The Significance of the Gender Division of Labor in Assessing Disaster Impacts: A Case Study of Hurricane Mitch and Hillside Farmers in Honduras

August 2002 (VOL. 20, NO. 2)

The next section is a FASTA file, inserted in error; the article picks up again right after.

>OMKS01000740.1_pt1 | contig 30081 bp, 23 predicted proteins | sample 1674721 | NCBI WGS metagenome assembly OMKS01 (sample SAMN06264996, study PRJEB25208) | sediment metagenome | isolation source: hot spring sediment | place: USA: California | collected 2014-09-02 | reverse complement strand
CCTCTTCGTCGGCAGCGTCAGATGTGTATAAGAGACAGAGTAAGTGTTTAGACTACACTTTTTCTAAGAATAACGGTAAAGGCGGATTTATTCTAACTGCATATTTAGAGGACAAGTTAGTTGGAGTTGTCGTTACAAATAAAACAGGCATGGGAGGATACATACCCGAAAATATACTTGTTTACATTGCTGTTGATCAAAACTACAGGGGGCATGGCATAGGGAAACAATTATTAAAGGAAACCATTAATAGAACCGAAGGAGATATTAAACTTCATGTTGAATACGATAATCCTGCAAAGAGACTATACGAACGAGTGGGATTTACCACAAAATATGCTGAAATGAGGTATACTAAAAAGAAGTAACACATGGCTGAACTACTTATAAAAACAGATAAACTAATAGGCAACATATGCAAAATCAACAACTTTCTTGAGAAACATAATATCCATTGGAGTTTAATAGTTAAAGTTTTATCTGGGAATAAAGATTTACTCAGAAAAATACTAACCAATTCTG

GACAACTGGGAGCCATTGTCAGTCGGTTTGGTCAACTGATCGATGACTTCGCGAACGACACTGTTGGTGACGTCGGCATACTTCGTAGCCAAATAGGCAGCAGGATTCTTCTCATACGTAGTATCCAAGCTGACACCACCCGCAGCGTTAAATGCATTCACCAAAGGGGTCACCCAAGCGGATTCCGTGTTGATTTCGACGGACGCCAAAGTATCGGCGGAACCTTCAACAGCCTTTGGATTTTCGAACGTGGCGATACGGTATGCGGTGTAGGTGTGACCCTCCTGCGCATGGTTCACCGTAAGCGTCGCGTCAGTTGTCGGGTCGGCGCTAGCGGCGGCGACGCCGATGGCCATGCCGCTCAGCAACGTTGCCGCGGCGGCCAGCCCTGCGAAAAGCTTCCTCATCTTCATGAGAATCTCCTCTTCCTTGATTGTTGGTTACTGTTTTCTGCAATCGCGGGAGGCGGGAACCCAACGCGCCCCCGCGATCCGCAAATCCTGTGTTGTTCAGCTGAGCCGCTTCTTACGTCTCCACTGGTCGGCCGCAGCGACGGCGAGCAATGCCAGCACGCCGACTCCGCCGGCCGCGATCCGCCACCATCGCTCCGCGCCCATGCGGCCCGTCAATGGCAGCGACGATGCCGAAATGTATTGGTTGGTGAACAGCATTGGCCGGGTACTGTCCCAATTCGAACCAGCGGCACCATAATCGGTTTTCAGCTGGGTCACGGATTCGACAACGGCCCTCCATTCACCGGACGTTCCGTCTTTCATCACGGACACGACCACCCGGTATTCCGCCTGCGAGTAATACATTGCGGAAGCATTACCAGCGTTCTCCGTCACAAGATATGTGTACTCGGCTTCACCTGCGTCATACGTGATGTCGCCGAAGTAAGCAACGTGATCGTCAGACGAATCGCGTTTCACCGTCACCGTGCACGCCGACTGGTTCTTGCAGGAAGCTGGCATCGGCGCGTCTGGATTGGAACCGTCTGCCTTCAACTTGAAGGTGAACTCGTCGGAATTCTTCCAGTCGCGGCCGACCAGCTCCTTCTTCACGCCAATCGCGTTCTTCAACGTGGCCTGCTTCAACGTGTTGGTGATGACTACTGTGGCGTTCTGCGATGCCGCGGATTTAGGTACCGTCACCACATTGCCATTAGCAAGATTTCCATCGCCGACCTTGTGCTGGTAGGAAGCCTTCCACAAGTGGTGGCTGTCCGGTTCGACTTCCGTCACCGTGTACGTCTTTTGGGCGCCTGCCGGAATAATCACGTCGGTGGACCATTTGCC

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To date, most disaster study and practice have not explicitly considered the different roles, needs, and experiences of women and men in response to disasters. Disaster research that does incorporate gender analysis often concludes that the needs, experiences, and contributions of men and women in disaster situations are distinct. In this paper, we present a case study analysis of the agricultural and domestic impacts of Hurricane Mitch among rural, hillside farmers in Honduras, disaggregated by gender. Our research incorporates empirical data from 68 households and reveals that men and women reported similar physical impacts, but that they evaluated these impacts differently depending on where the impact fell within the gender division of labor. Our main conclusion is that impact evaluation and disaster policy must include a consideration of disaster impacts as they are filtered through the actual and normative gender division of labor, in order to determine the degree of priority or severity assigned to impacts.